GARD announced that they’re installing heat lamps in their kennels, which amuses in several respects.
With cooler weather coming in, we are in need of a few of these for our dogs. If you can donate one to keep a dog warm and cozy, that would be great. All of our dogs have a roof over them, heat lamps, and are covered on 3 sides for winter. They all have blankets and hay but having their own cozy house would help tremendously.
I’ve seen heat lamps used in barns, coops and outbuildings back home but never in this region. Winter simply isn’t cold enough to warrant heat lamps for healthy animals and sick animals shouldn’t be outside to start with.
Head over to Weather Underground’s History page for Savannah, GA and click through the winter months to see the minimum, maximum and average temperatures for Dec/Jan/Feb. As an example, the min/max/avg for last winter are:
GARD claims the dogs’ kennels or whatever are enclosed on three sides but looking at the kennels photographed in the Georgia Department of Agriculture reports, I see no evidence of walls ever being attached nor any way to securely attach walls/tarps/whatever to the wire or tarp framing.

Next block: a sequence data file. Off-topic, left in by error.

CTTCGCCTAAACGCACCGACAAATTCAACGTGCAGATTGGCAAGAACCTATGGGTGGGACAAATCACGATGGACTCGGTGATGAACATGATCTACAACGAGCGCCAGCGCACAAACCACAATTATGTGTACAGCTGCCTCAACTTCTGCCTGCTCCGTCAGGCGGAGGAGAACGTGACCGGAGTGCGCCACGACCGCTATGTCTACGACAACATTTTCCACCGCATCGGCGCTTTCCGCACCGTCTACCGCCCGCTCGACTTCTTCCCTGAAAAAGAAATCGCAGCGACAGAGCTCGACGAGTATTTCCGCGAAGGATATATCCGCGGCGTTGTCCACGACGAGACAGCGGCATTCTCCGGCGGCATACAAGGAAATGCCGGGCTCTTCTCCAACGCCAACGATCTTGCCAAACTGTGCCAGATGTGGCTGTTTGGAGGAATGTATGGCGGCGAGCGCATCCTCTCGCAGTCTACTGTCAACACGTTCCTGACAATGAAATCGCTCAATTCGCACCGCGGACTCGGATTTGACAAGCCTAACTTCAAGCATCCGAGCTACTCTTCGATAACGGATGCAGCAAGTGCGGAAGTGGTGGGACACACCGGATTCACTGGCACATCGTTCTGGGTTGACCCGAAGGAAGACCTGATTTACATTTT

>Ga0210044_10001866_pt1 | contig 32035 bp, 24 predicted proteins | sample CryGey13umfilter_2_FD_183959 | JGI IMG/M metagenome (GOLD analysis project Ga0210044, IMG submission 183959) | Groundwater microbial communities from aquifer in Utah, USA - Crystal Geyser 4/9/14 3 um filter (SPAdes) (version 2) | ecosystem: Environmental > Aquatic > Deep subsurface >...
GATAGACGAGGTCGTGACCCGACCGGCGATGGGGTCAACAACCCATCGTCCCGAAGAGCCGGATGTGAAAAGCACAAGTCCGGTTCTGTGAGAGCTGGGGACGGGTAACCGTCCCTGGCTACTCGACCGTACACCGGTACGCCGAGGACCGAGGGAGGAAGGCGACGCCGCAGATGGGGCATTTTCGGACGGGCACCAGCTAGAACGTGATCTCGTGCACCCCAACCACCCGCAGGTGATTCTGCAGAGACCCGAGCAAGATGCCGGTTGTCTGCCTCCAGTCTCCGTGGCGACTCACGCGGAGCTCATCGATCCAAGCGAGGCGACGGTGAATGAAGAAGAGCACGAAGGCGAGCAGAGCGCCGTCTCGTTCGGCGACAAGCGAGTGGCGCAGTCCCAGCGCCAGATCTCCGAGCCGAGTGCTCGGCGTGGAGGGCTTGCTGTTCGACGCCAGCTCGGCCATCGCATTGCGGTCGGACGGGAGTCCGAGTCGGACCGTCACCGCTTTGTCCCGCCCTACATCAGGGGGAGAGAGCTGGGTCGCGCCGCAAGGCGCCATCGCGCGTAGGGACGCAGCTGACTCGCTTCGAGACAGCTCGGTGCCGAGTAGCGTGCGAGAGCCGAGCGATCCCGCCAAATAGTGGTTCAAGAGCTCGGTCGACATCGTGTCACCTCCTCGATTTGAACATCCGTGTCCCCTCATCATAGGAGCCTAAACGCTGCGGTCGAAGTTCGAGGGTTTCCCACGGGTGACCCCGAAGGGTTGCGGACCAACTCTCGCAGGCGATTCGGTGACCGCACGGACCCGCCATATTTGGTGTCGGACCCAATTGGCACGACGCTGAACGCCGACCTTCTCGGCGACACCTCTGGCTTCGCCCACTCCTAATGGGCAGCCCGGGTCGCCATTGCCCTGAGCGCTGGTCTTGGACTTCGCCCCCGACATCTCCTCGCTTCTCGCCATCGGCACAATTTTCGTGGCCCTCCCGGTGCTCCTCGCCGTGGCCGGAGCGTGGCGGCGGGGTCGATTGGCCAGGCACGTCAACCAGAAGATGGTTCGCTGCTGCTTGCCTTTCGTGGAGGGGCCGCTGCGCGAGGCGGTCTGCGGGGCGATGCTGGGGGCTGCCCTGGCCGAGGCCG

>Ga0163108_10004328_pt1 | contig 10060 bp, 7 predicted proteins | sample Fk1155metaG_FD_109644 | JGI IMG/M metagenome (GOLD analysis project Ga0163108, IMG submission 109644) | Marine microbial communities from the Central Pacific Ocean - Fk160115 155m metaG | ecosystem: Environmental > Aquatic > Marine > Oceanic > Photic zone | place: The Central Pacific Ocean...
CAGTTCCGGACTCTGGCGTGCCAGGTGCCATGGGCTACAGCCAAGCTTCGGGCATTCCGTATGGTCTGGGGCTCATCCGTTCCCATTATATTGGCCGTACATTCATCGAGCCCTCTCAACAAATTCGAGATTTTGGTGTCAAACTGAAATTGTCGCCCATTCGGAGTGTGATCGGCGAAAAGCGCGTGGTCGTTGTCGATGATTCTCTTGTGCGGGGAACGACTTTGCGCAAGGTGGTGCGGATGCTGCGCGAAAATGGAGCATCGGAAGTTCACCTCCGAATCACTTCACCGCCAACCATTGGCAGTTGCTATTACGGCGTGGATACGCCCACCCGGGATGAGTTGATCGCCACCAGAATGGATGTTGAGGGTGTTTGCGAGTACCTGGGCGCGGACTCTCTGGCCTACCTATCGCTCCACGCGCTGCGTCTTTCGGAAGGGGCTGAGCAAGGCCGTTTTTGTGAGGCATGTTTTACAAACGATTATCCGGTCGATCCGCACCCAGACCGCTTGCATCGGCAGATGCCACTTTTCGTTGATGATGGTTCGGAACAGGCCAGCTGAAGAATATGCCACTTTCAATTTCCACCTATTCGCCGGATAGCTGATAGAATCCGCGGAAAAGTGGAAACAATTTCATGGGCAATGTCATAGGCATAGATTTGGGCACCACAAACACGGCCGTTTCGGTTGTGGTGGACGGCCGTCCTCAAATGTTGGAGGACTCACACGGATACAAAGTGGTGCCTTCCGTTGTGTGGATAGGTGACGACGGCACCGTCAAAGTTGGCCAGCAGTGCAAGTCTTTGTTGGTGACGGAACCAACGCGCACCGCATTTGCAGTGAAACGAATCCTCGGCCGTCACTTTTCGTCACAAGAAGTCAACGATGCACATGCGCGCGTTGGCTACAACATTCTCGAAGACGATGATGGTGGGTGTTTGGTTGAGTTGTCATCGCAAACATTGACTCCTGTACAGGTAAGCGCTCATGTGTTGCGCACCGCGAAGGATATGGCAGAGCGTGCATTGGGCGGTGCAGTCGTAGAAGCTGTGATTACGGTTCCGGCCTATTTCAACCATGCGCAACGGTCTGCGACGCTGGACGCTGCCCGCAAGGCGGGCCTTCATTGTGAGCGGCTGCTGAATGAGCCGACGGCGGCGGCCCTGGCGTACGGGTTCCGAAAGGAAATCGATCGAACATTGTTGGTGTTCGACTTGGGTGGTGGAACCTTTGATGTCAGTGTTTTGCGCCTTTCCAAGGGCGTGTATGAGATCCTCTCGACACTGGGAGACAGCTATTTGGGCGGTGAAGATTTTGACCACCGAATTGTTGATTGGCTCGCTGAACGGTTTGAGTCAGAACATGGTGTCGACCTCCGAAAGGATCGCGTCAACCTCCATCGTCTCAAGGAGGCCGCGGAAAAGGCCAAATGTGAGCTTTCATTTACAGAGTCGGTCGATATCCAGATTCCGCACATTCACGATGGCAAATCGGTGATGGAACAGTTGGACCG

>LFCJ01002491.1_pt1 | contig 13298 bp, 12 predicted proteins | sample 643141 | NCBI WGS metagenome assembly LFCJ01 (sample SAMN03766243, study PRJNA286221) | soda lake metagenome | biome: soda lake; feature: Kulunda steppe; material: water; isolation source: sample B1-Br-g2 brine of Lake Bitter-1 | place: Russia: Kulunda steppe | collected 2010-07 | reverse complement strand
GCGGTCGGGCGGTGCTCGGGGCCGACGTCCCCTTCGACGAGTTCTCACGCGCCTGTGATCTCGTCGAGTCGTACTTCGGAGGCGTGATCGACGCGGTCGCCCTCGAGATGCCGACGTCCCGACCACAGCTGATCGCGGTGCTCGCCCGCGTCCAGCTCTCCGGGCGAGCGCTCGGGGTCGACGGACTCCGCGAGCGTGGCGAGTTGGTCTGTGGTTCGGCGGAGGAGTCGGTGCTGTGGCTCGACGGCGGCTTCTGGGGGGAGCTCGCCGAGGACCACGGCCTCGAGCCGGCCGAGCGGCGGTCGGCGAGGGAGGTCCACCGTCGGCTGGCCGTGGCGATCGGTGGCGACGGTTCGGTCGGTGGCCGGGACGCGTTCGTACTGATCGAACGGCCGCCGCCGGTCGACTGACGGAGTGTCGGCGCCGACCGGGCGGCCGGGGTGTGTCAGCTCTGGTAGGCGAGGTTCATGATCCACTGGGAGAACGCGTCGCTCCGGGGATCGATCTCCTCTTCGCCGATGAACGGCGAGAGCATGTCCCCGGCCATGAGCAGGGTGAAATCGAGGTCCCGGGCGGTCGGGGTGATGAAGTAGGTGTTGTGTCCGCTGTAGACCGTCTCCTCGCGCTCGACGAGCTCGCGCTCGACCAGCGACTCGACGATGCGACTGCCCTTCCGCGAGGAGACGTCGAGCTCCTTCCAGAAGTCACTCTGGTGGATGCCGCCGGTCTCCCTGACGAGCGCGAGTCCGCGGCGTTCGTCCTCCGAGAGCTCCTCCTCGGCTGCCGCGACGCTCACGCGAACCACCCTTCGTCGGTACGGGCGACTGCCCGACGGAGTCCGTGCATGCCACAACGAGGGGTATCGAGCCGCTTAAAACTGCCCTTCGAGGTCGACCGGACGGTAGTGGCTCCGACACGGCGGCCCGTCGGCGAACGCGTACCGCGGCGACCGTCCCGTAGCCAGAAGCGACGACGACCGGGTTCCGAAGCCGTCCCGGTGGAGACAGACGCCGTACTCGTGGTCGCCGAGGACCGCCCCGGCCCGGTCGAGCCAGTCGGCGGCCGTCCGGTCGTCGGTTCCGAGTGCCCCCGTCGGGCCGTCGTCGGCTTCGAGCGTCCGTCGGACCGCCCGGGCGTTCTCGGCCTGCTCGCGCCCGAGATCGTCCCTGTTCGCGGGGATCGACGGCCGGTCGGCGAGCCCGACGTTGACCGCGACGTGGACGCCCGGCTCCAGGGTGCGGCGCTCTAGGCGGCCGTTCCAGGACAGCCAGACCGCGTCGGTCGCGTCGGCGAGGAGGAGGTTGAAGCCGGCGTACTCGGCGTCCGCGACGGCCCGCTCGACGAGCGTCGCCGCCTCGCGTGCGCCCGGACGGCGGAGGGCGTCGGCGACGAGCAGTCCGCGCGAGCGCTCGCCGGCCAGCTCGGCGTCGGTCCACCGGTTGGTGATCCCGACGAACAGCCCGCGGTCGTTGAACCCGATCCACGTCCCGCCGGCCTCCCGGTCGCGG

I don’t believe for a moment GARD is installing heat lamps in their runs. I can’t find any electrical outlets or wiring in these runs, which would be the logical, efficient way to provide the electricity required to run heat lamps. Nor have I ever seen a photograph of GARD’s outdoor animals—they’re almost all outdoor animals—with hay and blankets.
The animals would be much better served by the addition of air conditioning and an effective disease/parasite eradication program.
A/C and health improvements won’t happen either. Such upgrades would cut into GARD’s hefty tax-free profits and they can’t have that.
Update 09/24/2020: My friend made an excellent point. If GARD were more concerned about the animals than the bottom line, they’d have decent climate controlled kennels or, better yet, each animal would be in foster homes where each animal could receive the attention and assessment each deserves. Everything we’ve seen indicates GARD is far more invested in the quantity of animals passing through their hands (and bank account) than the condition of those animals upon leaving their property.